The iTunes Download Model Is Broken—Here’s How to Fix It

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Well, that’s one’s solution. (Photo: David Baker)

In preparing to launch its new streaming music service, Apple is conceding that the download model it created a dozen years ago may be going the way of the compact disc.

Here’s a move Apple and labels can make to maintain the download cash machine while keeping iTunes relevant for serious music fans: Do away with default ‘album-only’ pricing.

The company has acknowledged the drop-off in iTunes purchases in recent securities filings. Meanwhile, streaming subscription services Spotify and Pandora have seen revenues surge by double digits in the past year.

Consumers should be receptive to Apple’s new music streaming service, Apple Music, when it goes live June 30 (a version for devices using Google’s Android operating system will be available later this year). Why pay for downloads you may tire of and listen to occasionally when you can access most of Apple’s 37 million track catalogue for just $9.99 a month? Wireless connections have improved markedly in the last several years, allowing listeners to continue streaming on their phones and pads even at the beach or driving through back woods.

The Wall Street Journal noted Apple’s willingness to “cannibalize its download business in favor of streaming,” especially since the company already holds millions of iTunes users’ credit cards for easy billing. “The subscription model,” the Journal explained, “offers the prospect of more revenue for both Apple and the biggest music labels.”

However, I submit there is another move Apple and the labels can make to maintain the download cash machine while keeping iTunes relevant for serious music fans who would rather own than rent. That is—do away with default “album-only” pricing, which disallows purchases of songs 10 minutes or longer unless a user buys the entire recording. Many Apple customers aren’t even aware it exists.

Under the current system, you can buy any individual iTunes track up to 9:59—including snippets, outtakes, introductions and other abbreviated content (check out the 11-second “So What, Studio Sequence 2” from Miles Davis’ Kind of Blue Legacy album). But the moment the meter hits the 10-minute mark, the track is off-limits for individual sale unless it’s bundled with the full album—never mind if it costs $7.99 or $58.70 (see Keith Jarrett’s At the Blue Note, The Complete Recordings).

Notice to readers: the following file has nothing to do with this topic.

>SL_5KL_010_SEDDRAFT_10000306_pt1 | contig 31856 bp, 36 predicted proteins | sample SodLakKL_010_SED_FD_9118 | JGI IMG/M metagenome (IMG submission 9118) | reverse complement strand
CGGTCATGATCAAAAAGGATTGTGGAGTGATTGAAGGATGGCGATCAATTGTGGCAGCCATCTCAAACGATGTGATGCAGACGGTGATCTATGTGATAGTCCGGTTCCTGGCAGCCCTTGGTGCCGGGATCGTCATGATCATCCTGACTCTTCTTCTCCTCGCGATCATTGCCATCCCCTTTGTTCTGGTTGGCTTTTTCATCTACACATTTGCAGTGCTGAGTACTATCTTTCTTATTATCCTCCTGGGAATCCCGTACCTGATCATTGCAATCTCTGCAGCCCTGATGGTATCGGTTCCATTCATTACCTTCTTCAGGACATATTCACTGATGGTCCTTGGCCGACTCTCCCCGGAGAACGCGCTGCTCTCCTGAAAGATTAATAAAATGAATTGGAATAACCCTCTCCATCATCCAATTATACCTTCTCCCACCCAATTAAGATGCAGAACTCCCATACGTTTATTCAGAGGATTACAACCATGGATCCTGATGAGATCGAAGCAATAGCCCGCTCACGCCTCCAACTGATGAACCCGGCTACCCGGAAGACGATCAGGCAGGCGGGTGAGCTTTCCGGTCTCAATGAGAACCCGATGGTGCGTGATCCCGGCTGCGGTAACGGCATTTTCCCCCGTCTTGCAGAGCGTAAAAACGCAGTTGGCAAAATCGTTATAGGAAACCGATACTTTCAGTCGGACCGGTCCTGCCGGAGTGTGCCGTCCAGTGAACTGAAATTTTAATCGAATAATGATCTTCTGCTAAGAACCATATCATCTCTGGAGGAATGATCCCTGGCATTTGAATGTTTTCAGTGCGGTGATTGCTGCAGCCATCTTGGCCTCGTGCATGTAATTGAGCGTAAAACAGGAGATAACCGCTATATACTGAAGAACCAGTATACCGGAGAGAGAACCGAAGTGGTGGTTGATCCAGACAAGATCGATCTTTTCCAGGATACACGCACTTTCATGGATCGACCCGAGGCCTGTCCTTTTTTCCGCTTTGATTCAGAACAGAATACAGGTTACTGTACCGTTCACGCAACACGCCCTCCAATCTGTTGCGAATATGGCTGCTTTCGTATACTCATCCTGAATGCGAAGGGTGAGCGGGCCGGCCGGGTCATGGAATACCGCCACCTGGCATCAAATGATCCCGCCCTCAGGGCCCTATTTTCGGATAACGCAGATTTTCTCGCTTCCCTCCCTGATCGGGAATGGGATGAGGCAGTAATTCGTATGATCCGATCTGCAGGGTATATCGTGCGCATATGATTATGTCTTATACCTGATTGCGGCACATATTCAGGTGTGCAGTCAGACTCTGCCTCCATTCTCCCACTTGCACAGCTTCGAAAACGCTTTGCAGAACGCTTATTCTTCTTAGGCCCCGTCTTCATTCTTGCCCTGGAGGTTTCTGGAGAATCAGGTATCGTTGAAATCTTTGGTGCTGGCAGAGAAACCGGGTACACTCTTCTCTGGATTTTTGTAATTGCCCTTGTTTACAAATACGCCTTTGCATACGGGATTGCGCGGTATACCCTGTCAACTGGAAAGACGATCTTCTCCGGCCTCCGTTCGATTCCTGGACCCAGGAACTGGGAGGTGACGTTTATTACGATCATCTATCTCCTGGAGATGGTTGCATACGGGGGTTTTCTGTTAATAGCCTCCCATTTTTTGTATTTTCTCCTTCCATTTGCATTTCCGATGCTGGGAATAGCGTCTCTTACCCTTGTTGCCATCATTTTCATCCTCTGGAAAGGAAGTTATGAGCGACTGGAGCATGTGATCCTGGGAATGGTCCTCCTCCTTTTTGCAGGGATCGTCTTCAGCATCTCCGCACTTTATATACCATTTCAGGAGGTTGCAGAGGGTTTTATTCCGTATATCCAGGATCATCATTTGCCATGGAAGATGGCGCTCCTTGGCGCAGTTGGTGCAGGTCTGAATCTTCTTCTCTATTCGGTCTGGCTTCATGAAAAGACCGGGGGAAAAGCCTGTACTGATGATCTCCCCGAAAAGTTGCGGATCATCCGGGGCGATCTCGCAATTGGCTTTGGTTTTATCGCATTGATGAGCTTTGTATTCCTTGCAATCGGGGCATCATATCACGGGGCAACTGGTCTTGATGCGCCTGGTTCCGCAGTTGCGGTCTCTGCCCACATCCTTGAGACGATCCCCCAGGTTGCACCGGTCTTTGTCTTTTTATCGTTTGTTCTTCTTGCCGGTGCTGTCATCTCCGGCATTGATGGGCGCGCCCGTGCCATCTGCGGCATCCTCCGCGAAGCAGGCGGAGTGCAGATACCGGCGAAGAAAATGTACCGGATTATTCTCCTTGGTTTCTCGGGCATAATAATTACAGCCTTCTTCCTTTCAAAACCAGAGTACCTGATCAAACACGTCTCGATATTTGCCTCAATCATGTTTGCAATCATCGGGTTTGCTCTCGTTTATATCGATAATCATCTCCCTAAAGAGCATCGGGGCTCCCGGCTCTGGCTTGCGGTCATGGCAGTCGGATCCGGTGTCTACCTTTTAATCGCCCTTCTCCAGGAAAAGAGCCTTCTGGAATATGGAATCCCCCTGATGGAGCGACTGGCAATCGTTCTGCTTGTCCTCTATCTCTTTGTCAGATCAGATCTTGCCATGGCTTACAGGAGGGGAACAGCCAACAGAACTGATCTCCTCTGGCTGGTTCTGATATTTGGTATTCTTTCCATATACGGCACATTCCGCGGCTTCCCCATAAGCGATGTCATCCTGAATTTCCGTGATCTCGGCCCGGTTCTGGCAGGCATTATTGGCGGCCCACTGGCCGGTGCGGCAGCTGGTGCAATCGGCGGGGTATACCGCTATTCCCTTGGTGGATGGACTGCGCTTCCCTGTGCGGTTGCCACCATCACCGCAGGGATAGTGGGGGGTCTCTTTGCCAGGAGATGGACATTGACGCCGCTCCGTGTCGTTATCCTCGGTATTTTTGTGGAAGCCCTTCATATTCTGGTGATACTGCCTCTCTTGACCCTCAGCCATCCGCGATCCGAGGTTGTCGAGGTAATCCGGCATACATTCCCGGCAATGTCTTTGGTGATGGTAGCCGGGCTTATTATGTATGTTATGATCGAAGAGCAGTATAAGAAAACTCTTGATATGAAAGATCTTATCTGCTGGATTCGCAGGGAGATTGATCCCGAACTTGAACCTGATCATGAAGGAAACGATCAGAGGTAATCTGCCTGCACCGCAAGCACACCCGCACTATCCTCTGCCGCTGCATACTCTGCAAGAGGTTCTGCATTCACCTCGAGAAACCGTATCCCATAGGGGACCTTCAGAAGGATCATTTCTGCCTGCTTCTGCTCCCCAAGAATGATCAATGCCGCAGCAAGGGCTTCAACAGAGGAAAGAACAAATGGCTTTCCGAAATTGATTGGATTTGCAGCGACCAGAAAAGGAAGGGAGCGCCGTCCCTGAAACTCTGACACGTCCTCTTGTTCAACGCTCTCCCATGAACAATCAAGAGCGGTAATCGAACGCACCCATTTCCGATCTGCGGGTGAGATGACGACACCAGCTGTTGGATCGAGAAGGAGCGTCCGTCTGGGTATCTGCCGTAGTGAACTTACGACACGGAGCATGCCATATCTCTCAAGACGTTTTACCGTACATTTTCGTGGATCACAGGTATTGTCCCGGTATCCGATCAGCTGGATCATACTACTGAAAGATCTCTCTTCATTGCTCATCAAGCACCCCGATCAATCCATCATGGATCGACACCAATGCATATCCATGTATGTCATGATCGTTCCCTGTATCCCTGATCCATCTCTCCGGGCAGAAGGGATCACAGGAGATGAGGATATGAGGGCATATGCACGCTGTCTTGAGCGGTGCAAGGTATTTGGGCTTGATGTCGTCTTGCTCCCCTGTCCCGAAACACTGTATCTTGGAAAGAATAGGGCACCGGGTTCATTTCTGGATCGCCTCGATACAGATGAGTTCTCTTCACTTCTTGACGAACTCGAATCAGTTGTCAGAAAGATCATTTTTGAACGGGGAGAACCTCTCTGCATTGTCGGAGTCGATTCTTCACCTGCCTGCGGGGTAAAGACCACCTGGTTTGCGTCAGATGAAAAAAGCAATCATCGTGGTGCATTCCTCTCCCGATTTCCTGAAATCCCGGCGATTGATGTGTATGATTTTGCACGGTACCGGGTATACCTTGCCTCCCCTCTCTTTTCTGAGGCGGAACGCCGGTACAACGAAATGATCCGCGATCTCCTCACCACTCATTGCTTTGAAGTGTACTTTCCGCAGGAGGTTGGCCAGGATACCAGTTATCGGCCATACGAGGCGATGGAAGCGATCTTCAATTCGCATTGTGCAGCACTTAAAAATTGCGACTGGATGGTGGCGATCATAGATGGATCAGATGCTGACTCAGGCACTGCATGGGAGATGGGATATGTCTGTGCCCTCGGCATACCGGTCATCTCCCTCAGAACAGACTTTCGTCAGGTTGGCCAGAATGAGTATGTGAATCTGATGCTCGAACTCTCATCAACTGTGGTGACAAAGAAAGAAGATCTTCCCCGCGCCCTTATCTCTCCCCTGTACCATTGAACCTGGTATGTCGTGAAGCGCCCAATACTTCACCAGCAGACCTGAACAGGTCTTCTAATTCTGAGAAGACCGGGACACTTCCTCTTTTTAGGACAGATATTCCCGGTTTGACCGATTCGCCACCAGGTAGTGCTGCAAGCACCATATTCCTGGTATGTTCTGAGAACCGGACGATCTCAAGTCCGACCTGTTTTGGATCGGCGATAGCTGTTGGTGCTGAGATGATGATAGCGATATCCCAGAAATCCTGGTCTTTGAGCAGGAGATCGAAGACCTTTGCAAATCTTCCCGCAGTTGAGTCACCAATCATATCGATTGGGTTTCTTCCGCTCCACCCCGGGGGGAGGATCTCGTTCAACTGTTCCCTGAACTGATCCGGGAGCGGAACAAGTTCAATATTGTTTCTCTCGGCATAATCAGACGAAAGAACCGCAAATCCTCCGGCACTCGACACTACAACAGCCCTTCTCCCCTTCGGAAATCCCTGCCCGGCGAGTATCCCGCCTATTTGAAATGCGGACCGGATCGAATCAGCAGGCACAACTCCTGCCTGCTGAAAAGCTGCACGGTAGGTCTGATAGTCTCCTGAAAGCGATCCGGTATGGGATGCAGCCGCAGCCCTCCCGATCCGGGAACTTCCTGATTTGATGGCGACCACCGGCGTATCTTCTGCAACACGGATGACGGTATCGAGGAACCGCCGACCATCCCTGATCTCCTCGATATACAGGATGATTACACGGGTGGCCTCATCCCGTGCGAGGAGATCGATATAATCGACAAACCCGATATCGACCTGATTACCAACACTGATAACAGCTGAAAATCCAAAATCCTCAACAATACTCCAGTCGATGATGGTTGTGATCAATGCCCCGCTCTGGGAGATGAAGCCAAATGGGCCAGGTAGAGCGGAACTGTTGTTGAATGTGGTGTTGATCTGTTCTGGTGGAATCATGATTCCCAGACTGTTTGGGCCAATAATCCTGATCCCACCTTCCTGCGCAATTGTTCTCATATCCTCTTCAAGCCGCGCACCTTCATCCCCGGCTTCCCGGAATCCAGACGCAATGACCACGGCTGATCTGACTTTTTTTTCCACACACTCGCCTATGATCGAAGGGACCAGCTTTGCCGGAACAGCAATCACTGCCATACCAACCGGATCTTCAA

Apple’s default rule has kept me from purchasing hundreds of songs.

Apple’s default rule has kept me from purchasing hundreds of songs—not because I can’t afford the albums, but because I don’t want to give up the freedom to pick the playlist of my choosing, which has always been one of the key virtues of the download model.

The 10-minute cut-off works well for many genres, including pop, rock, hip-hop, R&B and country, which have historically issued tracks in three- to five-minute bites to accommodate radio airtime. Even classical artists have learned to play the game—a glance at cellist Yo-Yo Ma’s song list shows more sub-10-minute choices than Taylor Swift, with only a handful of concerti and other long pieces held back for album purchase.

But as a jazz lover, I regularly face a downloader’s dilemma. Many of the songs I’m interested in exceed the 10-minute mark with extended solos that aren’t watching the download clock. And I often target these tracks without regard to album—say, I’m cherry-picking different renditions of Herbie Hancock’s “Cantaloupe Island” by multiple artists. Or I just want to sample a particular performer based on an audio clip. Or I see a previously unreleased “alternate” version of a song I already own that’s been newly issued—a frequent device for repackaging 1960s albums by Blue Note, Impulse and other jazz labels.